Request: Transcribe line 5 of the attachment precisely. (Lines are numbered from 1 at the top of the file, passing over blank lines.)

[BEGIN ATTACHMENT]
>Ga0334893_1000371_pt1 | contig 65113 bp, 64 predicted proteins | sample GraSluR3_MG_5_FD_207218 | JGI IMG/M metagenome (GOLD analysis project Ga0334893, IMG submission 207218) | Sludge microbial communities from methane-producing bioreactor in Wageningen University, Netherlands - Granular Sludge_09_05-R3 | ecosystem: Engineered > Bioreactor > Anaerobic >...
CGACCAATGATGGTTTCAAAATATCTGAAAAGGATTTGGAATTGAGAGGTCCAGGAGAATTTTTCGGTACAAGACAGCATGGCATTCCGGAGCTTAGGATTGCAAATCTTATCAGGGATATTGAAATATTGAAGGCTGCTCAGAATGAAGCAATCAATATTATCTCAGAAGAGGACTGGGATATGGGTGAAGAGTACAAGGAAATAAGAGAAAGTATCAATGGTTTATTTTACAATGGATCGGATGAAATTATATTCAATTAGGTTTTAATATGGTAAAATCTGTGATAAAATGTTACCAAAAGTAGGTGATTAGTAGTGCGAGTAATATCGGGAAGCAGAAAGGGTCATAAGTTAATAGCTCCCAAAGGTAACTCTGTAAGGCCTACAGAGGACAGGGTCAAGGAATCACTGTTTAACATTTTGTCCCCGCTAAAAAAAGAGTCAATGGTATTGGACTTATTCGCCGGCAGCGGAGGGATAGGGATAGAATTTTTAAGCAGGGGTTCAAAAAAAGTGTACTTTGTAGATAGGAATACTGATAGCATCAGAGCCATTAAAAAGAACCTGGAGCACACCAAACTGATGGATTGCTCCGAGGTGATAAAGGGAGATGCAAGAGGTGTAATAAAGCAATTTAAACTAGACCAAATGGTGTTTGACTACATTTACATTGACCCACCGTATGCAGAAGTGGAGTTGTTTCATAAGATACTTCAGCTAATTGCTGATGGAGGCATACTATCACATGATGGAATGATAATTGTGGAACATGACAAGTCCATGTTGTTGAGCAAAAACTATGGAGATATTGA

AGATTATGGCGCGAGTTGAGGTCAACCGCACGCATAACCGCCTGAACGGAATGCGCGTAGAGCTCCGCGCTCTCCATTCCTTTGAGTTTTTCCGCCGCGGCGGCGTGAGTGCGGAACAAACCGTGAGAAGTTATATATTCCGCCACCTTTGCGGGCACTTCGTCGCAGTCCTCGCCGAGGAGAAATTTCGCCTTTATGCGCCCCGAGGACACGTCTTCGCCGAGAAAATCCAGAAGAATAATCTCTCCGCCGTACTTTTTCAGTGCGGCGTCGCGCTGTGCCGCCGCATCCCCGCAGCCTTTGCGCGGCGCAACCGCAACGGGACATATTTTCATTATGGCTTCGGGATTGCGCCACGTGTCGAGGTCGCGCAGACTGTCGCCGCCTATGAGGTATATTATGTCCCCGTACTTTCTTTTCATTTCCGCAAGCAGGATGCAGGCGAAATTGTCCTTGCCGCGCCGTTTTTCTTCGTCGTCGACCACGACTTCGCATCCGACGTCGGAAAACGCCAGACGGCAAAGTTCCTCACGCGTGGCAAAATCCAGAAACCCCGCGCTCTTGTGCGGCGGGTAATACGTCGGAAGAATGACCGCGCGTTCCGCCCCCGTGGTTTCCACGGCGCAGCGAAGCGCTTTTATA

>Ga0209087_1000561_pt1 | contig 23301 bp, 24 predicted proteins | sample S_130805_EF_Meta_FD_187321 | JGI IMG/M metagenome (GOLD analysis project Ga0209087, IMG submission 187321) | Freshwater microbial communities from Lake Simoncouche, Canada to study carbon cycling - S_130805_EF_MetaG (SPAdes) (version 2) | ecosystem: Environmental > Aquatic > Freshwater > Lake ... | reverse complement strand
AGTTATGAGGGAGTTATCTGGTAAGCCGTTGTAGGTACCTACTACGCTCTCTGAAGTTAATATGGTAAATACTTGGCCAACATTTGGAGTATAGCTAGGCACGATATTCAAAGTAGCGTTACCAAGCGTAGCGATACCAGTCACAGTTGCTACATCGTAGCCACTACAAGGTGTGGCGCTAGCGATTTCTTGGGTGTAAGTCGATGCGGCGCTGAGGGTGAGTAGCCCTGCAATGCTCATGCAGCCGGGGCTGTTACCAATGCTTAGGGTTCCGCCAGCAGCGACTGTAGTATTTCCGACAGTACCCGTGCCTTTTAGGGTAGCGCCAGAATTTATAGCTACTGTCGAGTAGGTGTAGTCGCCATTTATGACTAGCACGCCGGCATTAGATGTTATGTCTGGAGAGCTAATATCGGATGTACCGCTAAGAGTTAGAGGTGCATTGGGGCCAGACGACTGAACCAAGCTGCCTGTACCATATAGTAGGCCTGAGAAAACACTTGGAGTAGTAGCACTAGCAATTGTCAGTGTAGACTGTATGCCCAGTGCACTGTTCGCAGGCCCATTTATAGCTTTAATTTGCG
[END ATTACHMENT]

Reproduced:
AGTTATGAGGGAGTTATCTGGTAAGCCGTTGTAGGTACCTACTACGCTCTCTGAAGTTAATATGGTAAATACTTGGCCAACATTTGGAGTATAGCTAGGCACGATATTCAAAGTAGCGTTACCAAGCGTAGCGATACCAGTCACAGTTGCTACATCGTAGCCACTACAAGGTGTGGCGCTAGCGATTTCTTGGGTGTAAGTCGATGCGGCGCTGAGGGTGAGTAGCCCTGCAATGCTCATGCAGCCGGGGCTGTTACCAATGCTTAGGGTTCCGCCAGCAGCGACTGTAGTATTTCCGACAGTACCCGTGCCTTTTAGGGTAGCGCCAGAATTTATAGCTACTGTCGAGTAGGTGTAGTCGCCATTTATGACTAGCACGCCGGCATTAGATGTTATGTCTGGAGAGCTAATATCGGATGTACCGCTAAGAGTTAGAGGTGCATTGGGGCCAGACGACTGAACCAAGCTGCCTGTACCATATAGTAGGCCTGAGAAAACACTTGGAGTAGTAGCACTAGCAATTGTCAGTGTAGACTGTATGCCCAGTGCACTGTTCGCAGGCCCATTTATAGCTTTAATTTGCG